I am genuinely happy for my son’s happiness. He got out of the poverty cycle. He did what every parent wants for their child – to do better than they did. He has a beautiful girlfriend that he just got engaged to, and I have every hope for a content life for them. They are well on their way.

And then she ‘girlfriend-splains’ my own son to me – as though I am just meeting him. And maybe I am.

And then the darkness moves in for its quarry.

All the joy has left my life. Death is a welcome friend. So how to do it? A bridge? A rope? Something quick. I make my plans, and get ready to go.

Something – grace, I guess – shakes me lucid.

No, not today motherfucker!

Now, I know her story is not like the battle I have to do, but the entity in me is just as vile as that nearly-was rapist.

I would like a working relationship with my son, but I do not know how to do that in a mutually satisfying way. I only know how to do extremes, unfortunately, so I am letting go.

I need to protect my heart that has been so battered the last few years. Maybe someday we can have a nice emotionally-distant relationship. I wish him the best life, and I love him with all that I have.

Letting go of the family I want is the next task. The past is gone, and I was probably always deluding myself that I had good relationships with my sisters.

Ahead of me is the hard work of leaving abusive relationships. I will not be my family’s pain receptacle any longer. It is literally killing me, and I want to die for something better than that.

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© seekingsearchingmeaning (aka Hermionejh), Making A Way Blog, 2010 – current

Trouble, Trouble, Trouble

UNDATED FILE PHOTO: Fred Rogers, the host of the children's television series, "Mr. Rogers' Neighborhood," sits for a promotional portrait in this picture from the 1980's. (Photo by Family Communications Inc./Getty Images)
UNDATED FILE PHOTO: Fred Rogers, the host of the children’s television series, “Mr. Rogers’ Neighborhood,” sits for a promotional portrait in this picture from the 1980’s. (Photo by Family Communications Inc./Getty Images)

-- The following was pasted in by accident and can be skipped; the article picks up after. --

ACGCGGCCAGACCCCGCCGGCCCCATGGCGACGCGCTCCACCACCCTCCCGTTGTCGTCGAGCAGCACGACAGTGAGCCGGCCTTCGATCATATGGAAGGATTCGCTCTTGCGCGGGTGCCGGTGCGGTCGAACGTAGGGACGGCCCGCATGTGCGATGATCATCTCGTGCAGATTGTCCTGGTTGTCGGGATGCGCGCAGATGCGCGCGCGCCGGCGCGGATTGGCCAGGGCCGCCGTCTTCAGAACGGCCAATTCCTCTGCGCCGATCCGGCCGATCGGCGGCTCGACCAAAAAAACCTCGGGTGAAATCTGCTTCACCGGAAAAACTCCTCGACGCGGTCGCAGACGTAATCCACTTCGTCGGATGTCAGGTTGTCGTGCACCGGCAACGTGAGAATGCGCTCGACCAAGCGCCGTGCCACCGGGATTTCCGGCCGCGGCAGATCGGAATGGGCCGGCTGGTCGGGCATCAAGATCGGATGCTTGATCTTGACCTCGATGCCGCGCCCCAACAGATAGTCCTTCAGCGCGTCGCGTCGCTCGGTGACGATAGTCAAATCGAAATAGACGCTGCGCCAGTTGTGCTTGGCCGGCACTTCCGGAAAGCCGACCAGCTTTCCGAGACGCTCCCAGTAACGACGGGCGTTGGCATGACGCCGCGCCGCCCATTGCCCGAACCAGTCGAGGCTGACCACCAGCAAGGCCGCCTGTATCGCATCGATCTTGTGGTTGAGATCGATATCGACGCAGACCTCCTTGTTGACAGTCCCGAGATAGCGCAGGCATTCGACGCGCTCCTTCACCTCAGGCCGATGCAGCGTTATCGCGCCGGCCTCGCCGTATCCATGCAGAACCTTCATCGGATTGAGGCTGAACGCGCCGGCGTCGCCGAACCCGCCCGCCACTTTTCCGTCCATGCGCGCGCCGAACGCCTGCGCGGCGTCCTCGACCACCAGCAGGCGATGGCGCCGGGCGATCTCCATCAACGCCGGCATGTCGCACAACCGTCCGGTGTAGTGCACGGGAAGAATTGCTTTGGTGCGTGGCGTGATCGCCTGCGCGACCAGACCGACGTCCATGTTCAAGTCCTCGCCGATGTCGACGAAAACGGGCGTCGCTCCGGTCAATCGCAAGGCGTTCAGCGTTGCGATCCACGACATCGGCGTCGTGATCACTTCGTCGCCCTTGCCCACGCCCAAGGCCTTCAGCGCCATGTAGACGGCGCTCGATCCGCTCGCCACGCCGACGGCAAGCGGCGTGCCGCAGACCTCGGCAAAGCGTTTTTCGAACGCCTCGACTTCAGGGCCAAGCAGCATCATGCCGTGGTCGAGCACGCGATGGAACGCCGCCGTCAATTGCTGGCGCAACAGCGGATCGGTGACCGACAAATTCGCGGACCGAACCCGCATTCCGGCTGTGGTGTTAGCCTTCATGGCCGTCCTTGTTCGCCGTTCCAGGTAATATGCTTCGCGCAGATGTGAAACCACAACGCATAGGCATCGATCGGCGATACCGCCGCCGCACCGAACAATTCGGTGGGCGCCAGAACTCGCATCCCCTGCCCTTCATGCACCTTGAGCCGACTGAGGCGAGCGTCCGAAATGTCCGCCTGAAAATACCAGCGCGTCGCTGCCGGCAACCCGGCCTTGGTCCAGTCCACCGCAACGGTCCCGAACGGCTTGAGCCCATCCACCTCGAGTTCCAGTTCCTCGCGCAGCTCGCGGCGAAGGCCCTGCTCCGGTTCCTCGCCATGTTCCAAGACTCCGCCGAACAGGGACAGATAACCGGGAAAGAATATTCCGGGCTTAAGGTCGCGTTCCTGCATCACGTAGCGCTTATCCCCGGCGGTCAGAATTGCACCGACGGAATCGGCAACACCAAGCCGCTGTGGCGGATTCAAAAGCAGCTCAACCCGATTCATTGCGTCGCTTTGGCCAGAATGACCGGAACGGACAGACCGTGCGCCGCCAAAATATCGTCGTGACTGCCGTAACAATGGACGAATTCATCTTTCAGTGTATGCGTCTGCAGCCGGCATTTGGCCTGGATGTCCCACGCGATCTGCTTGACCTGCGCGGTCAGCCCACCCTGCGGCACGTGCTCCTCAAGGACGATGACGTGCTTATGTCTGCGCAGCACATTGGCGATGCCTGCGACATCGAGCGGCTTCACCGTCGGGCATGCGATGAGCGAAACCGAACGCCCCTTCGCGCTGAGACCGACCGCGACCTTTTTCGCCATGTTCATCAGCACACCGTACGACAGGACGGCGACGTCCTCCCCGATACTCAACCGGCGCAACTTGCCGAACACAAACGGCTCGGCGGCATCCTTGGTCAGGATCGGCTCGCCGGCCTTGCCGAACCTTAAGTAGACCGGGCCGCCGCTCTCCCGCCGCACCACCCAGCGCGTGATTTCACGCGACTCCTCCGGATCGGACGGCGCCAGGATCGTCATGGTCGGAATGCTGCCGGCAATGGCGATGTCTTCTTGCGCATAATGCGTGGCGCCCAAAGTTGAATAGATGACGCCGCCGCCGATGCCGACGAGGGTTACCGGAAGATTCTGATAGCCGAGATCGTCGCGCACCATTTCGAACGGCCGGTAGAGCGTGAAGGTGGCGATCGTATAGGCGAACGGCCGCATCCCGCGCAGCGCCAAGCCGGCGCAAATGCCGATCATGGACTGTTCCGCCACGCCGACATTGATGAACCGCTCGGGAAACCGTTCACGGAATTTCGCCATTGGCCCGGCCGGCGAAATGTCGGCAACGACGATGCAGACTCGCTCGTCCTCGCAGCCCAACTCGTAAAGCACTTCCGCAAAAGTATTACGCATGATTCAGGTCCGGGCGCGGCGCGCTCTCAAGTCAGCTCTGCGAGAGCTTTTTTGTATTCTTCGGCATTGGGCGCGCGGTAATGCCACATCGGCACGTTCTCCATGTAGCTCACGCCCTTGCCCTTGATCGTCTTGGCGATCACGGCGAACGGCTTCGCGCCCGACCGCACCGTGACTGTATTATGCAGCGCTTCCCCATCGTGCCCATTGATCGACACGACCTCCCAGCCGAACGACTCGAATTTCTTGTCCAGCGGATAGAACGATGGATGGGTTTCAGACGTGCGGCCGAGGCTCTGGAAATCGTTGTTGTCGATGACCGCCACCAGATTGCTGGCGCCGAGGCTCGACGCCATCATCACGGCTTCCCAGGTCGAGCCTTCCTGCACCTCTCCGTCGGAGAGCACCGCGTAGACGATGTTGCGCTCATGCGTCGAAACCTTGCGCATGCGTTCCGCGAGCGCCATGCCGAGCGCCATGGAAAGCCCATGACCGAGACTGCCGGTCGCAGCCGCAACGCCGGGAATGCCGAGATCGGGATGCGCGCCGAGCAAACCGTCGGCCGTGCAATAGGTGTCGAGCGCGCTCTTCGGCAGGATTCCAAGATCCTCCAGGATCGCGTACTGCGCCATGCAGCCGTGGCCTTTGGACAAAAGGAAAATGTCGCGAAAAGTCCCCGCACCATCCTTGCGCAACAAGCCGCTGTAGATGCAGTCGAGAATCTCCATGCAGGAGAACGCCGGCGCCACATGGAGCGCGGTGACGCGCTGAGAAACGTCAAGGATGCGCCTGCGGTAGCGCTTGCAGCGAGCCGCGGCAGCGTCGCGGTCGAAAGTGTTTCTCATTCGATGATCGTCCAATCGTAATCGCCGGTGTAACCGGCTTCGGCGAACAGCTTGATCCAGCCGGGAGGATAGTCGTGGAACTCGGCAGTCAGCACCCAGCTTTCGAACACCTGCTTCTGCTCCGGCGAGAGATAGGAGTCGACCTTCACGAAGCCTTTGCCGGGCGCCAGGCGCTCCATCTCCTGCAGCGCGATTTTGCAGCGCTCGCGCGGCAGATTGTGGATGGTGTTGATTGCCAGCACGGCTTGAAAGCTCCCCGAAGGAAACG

I keep remembering what Fred Rogers, (Mr. Rogers), said about times of trouble – to look for the helpers.  There are so many helpers everywhere.  We should take in all the refugees we can – they are desperate to leave their homeland.

Their HOMELAND.

There is nothing there for them but desperation, sickness, torture, and death.  They want to live.

Will they bite the hand that feeds them?  Would you?  Maybe someone will, but that’s a sick soul, and maybe those sick souls will find healing instead of more ways to hurt.  We have many sick souls born here – children killing children, men and women shooting up schools, theaters, restaurants – all seemingly random – or told to them by terrible voices in their head.

We’re not going to rid the world of evil, but we can minimize it with goodness.  It’s the only advantage in the face of evil – our way to ‘light a candle instead of cursing the darkness’.

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It takes logistics, money, volunteers – or paid workers – to help house, feed, clothe, and educate refugees – so much that is beyond my abilities – but that will be good use of government.  Accepting refugees will put more people to work, give more people purpose, and certainly give those tired, hungry, and poor, some hope.

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© seekingsearchingmeaning (aka Hermionejh) and Abstractly Distracted’s Blog, 2010 – current